From the April 21 edition of Premiere Radio Networks' The Glenn Beck Program:
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Another right-wing blogger has taken a stab at arguing that Judge Vaughn Walker should have been disqualified from the California same-sex marriage case because he is a gay man. But the post accidentally showed another reason why this argument has been deemed meritless and "ridiculous" by judicial ethics experts.
The blogger (presumably accidentally) argues that not only should Walker be disqualified from this case, but women judges must be disqualified from cases involving abortion.
Last night, as part of a series of National Review Online posts calling for Walker's disqualification, Matthew Franck hyped a guest post on the Patterico's Pontifications blog attacking Walker. The Patterico post, by Aaron Worthing, detailed an email exchange Worthing had had with San Francisco Chronicle reporter Bob Egelko about Walker.
In response to Egelko's remark that Walker "has no more of a conflict than a female judge, or a devoutly Catholic male judge, ruling on the right to abortion," Worthing stated: "[N]otice he also misses the issue of having your legal rights on the docket. A catholic male judge might have a certain preferred outcome in an abortion case, but he is not ruling on his personal rights."
Worthing responded to Egelko's analogy about a "devoutly Catholic male judge" ruling on abortion, but not about a "female judge" ruling on that issue.
I don't know why Worthing did not respond to the point about a "female judge," but a woman of childbearing age certainly has her own "legal rights on the docket" when ruling on abortion restrictions, and by the logic of Walker opponents, cannot hear such cases.
As we've already shown, by the logic of Walker's opponents, straight judges who are married or may someday want to get married must be disqualified from same-sex marriage cases. But now it's apparent that, in addition, female judges are disqualified from hearing abortion cases.
Or perhaps the real answer is that there are no grounds to disqualify Walker from the Proposition 8 case.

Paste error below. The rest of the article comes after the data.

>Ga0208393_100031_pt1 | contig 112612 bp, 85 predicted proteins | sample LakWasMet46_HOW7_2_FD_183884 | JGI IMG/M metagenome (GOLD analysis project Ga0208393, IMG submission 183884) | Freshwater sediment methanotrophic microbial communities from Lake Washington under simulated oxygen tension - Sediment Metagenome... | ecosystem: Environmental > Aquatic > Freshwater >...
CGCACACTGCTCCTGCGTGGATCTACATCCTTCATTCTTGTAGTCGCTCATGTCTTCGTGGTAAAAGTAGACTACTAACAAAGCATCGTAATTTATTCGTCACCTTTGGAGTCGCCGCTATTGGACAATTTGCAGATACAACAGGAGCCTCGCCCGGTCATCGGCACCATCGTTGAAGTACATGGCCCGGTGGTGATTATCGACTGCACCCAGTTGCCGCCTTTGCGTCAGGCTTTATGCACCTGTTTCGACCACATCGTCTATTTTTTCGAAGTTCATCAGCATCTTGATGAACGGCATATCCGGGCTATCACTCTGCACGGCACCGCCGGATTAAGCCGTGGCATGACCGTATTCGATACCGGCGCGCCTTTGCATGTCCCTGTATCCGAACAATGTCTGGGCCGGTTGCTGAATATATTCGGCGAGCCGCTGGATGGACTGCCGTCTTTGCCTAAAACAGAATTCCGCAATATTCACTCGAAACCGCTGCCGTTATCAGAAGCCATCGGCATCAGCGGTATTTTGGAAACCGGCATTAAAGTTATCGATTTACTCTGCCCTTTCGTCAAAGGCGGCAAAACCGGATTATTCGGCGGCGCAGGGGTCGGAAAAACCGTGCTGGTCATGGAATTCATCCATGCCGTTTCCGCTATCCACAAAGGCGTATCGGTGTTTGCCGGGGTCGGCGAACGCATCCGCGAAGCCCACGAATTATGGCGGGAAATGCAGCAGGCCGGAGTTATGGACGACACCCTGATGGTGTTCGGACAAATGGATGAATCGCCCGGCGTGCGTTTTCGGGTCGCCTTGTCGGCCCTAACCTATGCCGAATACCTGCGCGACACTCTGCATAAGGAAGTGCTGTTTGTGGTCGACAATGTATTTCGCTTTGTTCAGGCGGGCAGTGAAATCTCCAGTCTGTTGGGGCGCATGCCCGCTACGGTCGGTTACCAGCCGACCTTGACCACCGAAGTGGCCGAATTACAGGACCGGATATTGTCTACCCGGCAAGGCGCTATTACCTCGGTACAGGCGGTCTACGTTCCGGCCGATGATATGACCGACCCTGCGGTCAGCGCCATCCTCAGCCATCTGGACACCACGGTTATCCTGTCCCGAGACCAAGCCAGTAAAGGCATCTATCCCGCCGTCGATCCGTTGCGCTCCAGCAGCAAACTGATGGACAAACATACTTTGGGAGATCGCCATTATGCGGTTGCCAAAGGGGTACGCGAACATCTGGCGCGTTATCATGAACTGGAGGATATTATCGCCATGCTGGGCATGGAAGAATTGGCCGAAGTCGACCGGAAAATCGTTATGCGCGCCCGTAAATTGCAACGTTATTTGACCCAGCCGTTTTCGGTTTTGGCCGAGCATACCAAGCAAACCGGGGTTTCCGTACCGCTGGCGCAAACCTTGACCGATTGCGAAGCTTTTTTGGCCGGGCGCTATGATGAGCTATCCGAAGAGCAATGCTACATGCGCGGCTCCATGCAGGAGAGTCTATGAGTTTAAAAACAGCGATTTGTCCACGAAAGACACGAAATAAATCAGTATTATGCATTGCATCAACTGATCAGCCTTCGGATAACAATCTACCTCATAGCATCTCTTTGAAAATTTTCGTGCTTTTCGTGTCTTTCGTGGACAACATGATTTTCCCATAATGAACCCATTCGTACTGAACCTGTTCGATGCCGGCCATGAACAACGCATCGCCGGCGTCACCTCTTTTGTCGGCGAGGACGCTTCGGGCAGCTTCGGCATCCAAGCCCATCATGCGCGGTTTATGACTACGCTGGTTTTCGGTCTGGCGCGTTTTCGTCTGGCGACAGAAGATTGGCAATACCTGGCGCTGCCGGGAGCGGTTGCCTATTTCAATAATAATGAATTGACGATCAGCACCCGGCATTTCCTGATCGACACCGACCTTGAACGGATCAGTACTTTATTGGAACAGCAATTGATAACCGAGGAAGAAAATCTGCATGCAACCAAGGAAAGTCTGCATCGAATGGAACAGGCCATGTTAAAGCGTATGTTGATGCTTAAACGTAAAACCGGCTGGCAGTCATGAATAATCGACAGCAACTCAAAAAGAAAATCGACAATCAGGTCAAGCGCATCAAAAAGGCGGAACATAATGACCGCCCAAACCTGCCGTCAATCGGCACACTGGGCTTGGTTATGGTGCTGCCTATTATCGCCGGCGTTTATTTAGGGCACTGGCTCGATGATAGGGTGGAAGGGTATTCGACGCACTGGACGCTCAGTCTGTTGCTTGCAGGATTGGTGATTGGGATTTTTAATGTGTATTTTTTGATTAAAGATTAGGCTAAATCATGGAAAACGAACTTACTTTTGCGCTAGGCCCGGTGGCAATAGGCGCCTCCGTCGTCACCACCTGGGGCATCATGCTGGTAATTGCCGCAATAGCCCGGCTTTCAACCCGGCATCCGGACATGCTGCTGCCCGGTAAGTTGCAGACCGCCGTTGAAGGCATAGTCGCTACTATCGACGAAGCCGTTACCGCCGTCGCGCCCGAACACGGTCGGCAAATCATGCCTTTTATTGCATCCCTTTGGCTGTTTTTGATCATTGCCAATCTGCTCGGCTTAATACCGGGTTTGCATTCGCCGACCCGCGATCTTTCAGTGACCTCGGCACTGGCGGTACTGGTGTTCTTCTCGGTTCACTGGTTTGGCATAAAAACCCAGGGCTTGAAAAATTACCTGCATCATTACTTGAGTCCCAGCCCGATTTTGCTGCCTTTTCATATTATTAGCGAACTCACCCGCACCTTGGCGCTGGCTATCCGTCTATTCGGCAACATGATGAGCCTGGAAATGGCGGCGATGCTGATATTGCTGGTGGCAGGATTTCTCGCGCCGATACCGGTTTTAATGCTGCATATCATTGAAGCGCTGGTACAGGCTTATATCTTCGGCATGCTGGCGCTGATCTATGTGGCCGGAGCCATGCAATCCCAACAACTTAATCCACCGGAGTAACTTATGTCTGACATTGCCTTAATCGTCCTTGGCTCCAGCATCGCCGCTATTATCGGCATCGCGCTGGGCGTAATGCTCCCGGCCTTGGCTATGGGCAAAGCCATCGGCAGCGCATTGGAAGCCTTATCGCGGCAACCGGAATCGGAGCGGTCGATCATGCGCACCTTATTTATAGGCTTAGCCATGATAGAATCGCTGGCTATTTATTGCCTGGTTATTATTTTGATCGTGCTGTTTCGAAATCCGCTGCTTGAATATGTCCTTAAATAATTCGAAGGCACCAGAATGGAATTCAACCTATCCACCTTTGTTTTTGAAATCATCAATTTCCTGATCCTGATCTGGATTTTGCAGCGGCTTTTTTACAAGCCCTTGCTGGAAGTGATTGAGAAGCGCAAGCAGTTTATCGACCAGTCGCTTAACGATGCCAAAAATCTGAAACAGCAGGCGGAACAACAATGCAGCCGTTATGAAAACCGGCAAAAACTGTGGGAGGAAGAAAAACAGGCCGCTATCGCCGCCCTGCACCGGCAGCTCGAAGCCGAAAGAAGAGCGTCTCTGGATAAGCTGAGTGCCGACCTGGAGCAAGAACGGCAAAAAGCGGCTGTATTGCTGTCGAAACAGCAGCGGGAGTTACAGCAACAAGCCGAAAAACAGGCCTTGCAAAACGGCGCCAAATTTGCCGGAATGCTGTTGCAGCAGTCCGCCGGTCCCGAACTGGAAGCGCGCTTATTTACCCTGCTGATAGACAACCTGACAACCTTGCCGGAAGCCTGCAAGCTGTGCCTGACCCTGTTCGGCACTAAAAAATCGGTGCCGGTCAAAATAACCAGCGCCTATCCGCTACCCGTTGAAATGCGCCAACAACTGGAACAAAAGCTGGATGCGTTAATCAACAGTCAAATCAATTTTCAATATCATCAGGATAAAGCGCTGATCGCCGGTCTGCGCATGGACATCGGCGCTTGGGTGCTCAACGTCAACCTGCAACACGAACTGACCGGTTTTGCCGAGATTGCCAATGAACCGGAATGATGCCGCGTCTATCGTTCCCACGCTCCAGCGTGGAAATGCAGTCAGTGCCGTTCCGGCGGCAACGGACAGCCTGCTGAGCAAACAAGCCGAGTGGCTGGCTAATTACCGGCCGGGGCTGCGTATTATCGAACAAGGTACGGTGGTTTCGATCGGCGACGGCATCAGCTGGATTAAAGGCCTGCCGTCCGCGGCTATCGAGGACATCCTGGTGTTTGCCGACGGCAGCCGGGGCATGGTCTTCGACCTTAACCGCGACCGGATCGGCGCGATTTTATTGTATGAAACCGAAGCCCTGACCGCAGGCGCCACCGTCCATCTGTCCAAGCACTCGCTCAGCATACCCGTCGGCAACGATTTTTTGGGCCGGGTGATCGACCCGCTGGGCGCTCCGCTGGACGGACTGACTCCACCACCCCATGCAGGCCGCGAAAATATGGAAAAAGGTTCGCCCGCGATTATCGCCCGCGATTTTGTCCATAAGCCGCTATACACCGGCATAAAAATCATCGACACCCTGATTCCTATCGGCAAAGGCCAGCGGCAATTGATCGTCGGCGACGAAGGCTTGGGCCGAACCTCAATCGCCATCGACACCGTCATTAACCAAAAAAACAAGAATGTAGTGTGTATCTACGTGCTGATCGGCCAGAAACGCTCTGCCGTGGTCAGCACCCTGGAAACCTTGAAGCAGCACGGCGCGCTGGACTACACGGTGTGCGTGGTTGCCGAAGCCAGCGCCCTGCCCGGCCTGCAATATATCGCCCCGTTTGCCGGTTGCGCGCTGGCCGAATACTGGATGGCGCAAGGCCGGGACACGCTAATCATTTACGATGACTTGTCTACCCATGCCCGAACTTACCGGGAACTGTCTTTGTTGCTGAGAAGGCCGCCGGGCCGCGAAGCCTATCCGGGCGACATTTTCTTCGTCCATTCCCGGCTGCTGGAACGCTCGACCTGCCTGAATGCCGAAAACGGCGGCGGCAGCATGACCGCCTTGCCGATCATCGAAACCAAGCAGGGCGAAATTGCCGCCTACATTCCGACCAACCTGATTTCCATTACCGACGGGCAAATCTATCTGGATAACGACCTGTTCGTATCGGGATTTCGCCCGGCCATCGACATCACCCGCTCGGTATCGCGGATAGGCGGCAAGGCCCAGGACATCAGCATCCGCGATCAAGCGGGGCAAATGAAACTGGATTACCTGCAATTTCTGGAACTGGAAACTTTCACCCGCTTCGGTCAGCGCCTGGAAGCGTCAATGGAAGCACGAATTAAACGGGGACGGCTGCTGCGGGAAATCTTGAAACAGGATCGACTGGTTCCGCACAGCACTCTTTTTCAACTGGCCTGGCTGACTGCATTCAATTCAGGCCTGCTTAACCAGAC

In an April 19 Washington Times column headlined, "NBA's gay gag order," Ted Nugent criticized the NBA for fining Kobe Bryant for using a gay slur, writing that "Bryant committed this egregious verbal foul because he used a word demeaning to homosexuals, the most protected class of people in America" and that "[t]hose among us who work tirelessly to shut down (and shout down, if the need arises) speech they disagree with must also be absolutely gay with pride and satisfaction over this fine."
Nugent further wrote that "[i]f the NBA had any true gay convictions, the NBA should host a Homosexual Night" during which "homosexuals could come down on the court, hold hands and prance around the court to music by the Village People. The NBA could then give each homosexual a pink basketball as a symbol of solidarity."
From Nugent's column:
Basketball superstar Kobe Bryant was socked with a $100,000 fine by the NBA last week for calling a referee what the NBA thinks is a derogatory, ugly and vile name.
To be exact, Mr. Bryant committed this egregious verbal foul because he used a word demeaning to homosexuals, the most protected class of people in America.
Gay rights groups applaud the decision of the NBA, which must make all the homosexual basketball fans feel peachy and special. Who knows, maybe the NBA will use Mr. Bryant's $100,000 to buy courtside seats for gay basketball fans. Yeah, that's the ticket. Show some gay pride, NBA.
Those among us who work tirelessly to shut down (and shout down, if the need arises) speech they disagree with must also be absolutely gay with pride and satisfaction over this fine.
If the NBA had any true gay convictions, the NBA should host a Homosexual Night. During halftime, the homosexuals could come down on the court, hold hands and prance around the court to music by the Village People. The NBA could then give each homosexual a pink basketball as a symbol of solidarity.
Homosexuals are a protected class in America. If you think what happened to Mr. Bryant was a travesty, just wait until you see what homosexuals in the military do when they claim they have been mistreated because of their sexual orientation.